Details of this call were then posted on Facebook. The victim rang the trust to ask how the details came to be on someone else’s answering machine.

A second serious incident occurred last August when someone took a photograph of a patient on a mobile phone.

Another incident saw a document containing a job applicant’s personal details being sent to another applicant by mistake.

In another serious case, two patients with the same name were mixed up. A staff member was given the wrong patient’s number and, unaware of the mistake, spoke to that person.

Another data breach saw a handover sheet consisting of five pages of confidential information on patients who had been on the ward that day being left behind in a room.

A patient also received a letter which was intended for her GP. The package contained information on other patients. Meanwhile a patient was sent home with another person’s discharge letters.

None of the incidents resulted in disciplinary action.

A spokesperson for the Trust said it had a “very robust and well-established” risk management strategy and encouraged all data breaches to be reported.

“In the event that a client’s confidentiality is breached, the Trust is confident that the processes it has in place enable thorough investigation and that appropriate action is taken to minimise future occurrence,” they said.

Southern Trust 24 data breaches since 2007

In two cases staff members were caught inappropriately accessing patient records on the Trust’s computer system. In a third instance, a former employee managed to access records.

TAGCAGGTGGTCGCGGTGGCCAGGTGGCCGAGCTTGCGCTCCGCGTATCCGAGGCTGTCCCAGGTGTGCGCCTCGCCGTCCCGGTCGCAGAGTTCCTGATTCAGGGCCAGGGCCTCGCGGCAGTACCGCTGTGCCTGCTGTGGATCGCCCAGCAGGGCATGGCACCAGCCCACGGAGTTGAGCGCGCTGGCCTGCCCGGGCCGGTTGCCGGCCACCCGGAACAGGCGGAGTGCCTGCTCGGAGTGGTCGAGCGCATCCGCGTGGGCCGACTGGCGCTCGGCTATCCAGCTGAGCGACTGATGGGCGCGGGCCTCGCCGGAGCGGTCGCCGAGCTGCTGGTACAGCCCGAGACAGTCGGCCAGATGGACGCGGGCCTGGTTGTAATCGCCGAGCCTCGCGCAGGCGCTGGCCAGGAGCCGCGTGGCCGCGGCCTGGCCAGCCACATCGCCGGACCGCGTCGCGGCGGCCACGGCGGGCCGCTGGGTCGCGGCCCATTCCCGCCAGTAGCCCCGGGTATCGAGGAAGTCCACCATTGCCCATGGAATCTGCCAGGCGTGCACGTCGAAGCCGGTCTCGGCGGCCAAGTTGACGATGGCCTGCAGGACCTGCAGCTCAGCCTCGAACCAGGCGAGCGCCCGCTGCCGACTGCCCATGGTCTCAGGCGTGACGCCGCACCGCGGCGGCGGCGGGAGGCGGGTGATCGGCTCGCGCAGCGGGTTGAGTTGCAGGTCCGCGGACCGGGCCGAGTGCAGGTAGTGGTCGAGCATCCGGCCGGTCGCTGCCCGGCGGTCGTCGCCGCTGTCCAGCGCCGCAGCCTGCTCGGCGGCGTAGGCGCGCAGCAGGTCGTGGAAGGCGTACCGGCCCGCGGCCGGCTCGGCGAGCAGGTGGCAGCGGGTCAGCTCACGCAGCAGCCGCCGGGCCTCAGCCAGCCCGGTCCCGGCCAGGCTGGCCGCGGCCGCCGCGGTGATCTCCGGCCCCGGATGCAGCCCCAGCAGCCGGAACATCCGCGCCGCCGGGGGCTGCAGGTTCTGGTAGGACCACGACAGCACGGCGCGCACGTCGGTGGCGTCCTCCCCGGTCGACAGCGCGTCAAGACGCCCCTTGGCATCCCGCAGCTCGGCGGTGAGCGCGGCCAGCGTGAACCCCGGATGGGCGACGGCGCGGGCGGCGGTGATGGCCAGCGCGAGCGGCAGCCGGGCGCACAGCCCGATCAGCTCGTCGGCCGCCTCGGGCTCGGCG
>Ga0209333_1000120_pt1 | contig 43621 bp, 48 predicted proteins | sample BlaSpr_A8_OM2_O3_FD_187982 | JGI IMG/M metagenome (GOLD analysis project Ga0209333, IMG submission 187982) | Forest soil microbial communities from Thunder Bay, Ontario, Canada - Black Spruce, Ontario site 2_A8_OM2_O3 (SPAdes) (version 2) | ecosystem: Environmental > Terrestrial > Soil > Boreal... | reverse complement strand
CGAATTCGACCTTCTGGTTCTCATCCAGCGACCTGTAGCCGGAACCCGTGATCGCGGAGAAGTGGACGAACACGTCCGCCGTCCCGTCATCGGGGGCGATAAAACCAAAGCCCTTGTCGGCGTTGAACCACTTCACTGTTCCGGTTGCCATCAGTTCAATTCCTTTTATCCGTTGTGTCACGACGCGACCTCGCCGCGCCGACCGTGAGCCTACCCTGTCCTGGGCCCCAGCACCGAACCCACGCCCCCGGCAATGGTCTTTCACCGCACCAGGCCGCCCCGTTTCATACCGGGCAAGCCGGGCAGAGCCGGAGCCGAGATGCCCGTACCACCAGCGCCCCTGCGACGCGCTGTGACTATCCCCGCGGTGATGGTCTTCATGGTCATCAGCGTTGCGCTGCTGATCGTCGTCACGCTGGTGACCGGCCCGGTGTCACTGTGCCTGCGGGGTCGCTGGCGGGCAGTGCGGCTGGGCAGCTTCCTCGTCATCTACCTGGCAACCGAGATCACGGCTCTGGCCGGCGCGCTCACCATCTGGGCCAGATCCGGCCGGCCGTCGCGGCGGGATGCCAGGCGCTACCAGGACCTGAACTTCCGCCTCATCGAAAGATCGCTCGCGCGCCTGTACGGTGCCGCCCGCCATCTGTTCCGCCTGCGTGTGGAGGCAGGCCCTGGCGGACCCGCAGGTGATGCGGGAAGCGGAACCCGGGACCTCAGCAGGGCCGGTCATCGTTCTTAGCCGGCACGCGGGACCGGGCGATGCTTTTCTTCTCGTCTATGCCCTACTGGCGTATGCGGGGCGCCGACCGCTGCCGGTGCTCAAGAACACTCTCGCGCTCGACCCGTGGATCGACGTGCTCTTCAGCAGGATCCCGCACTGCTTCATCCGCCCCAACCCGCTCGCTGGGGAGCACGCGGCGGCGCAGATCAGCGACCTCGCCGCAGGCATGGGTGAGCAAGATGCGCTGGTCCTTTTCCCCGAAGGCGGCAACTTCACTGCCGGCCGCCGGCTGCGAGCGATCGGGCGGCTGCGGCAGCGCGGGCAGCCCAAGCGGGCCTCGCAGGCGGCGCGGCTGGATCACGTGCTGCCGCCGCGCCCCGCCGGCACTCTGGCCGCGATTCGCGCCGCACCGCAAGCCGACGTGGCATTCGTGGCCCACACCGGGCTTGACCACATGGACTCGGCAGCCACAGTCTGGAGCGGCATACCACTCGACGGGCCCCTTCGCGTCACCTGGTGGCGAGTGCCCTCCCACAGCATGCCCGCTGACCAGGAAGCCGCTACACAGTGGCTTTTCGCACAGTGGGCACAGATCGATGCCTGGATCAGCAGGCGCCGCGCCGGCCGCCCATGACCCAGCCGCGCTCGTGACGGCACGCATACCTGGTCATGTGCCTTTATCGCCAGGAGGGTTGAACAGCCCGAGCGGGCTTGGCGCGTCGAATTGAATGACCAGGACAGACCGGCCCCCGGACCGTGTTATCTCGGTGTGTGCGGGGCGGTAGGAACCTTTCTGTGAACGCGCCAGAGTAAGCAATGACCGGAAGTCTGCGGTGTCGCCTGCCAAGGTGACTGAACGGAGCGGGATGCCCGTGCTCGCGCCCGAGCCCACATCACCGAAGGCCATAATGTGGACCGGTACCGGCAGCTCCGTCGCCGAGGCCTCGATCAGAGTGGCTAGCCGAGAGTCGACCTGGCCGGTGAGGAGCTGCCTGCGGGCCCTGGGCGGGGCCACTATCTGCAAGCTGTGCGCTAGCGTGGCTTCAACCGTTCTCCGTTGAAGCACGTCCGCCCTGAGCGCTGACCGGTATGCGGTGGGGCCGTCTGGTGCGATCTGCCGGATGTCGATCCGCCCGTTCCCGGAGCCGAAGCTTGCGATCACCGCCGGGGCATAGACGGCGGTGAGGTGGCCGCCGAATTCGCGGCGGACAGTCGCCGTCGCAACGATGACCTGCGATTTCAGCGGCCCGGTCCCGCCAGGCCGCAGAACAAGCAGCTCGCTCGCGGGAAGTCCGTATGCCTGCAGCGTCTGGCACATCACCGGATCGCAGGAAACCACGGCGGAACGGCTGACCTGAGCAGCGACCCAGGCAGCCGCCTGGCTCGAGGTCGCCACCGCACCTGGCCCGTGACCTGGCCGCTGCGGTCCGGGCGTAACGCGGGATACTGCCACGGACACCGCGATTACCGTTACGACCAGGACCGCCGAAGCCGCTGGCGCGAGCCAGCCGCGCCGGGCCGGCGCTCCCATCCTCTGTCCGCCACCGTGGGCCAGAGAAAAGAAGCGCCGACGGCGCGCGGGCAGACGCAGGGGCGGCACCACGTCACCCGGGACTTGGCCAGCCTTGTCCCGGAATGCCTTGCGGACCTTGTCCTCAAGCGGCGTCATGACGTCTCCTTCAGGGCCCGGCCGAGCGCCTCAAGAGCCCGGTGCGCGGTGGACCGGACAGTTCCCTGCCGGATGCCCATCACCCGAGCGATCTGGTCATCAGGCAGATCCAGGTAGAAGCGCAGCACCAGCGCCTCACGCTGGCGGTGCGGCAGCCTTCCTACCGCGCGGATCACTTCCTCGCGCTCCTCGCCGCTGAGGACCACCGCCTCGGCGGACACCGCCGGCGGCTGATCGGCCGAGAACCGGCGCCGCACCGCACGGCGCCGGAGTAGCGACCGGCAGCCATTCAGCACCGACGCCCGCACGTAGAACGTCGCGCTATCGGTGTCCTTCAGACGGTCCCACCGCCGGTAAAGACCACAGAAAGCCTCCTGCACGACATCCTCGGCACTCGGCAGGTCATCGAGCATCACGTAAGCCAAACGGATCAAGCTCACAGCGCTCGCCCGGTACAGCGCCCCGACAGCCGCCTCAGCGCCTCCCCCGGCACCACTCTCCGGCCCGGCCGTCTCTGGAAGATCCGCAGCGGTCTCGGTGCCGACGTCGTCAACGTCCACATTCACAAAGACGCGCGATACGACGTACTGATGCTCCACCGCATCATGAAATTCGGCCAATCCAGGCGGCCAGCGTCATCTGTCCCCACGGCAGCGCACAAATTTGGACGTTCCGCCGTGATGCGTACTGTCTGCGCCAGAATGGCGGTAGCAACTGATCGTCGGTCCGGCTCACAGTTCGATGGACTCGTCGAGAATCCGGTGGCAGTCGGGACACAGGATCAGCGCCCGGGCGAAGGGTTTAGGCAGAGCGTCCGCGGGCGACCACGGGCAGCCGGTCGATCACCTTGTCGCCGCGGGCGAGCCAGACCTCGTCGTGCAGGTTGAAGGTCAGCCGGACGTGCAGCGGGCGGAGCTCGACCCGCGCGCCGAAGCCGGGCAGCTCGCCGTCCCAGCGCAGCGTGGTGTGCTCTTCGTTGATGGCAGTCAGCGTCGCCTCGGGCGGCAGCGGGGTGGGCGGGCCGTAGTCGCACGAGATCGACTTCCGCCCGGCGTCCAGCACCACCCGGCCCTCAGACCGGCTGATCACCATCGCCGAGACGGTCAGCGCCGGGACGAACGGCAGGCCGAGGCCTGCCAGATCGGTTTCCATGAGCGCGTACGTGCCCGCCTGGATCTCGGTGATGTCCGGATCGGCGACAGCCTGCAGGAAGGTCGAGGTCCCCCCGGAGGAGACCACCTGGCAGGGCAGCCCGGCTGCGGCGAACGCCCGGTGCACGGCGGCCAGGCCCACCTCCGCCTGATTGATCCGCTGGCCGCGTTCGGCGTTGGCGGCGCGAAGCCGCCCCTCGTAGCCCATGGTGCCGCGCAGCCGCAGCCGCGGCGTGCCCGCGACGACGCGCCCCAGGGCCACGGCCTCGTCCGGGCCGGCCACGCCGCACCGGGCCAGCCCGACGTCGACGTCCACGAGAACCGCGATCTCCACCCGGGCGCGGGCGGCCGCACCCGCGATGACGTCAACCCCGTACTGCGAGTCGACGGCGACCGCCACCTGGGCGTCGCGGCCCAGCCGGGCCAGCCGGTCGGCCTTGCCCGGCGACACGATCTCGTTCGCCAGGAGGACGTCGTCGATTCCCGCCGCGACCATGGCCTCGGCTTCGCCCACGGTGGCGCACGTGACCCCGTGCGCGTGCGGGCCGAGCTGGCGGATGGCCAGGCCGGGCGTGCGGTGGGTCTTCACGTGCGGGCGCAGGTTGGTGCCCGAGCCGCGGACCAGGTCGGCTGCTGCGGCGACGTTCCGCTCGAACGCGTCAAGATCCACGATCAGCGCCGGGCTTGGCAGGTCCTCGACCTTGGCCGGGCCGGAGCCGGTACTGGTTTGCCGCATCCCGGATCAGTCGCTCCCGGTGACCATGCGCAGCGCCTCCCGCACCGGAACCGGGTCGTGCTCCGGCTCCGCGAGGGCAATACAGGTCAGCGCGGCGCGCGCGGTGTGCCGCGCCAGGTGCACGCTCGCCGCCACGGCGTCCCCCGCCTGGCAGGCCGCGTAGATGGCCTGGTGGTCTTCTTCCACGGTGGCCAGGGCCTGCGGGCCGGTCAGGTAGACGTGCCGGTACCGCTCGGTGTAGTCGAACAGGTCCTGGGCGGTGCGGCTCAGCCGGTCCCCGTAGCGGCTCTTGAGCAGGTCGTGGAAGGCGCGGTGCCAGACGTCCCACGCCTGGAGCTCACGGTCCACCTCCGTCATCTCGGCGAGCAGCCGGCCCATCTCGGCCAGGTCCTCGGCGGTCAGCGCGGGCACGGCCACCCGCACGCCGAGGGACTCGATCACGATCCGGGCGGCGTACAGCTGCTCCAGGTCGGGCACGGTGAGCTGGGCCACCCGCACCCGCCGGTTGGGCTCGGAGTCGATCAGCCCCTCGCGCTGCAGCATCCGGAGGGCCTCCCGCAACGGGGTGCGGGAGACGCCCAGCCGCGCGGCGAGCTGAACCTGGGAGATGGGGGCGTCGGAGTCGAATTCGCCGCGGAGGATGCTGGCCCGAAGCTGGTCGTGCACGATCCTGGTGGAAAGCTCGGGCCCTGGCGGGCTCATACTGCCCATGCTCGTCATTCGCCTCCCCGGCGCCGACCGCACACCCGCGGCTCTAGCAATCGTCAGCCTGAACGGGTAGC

In 19 of the 24 cases, patient details — including test results — were sent to the wrong person.

Last April, a client received blood results and an admission slip in the post which should have gone to another patient. In a separate case, a baby’s parents received a confidential letter containing a different family’s details.

A staff e-mail was mistakenly sent to a member of the public while a confidential document was posted to the wrong patient.

Maternity notes were given to the wrong patient, a client received a letter with admission details for another person while information relating to a patient’s family was accidentally forwarded to another client.

Disciplinary action was taken in just two cases, both relating to the inappropriate accessing of patient records.

A Trust spokesperson said a range of policies and procedures on data protection were in place and all employees are made aware of these.

“The Trust employs approximately 13,000 staff and each day a very large volume of information regarding patients and clients is handled in a safe and effective manner.

“On the rare occasions where there is a lapse in the handling of confidential data, the Trust will investigate and take the appropriate action to protect patient/client confidentiality.’’

Northern Trust 21 data breaches since January 2008

One of the most serious blunders occurred last August when a social worker mistakenly provided a client’s details to her violent ex-partner.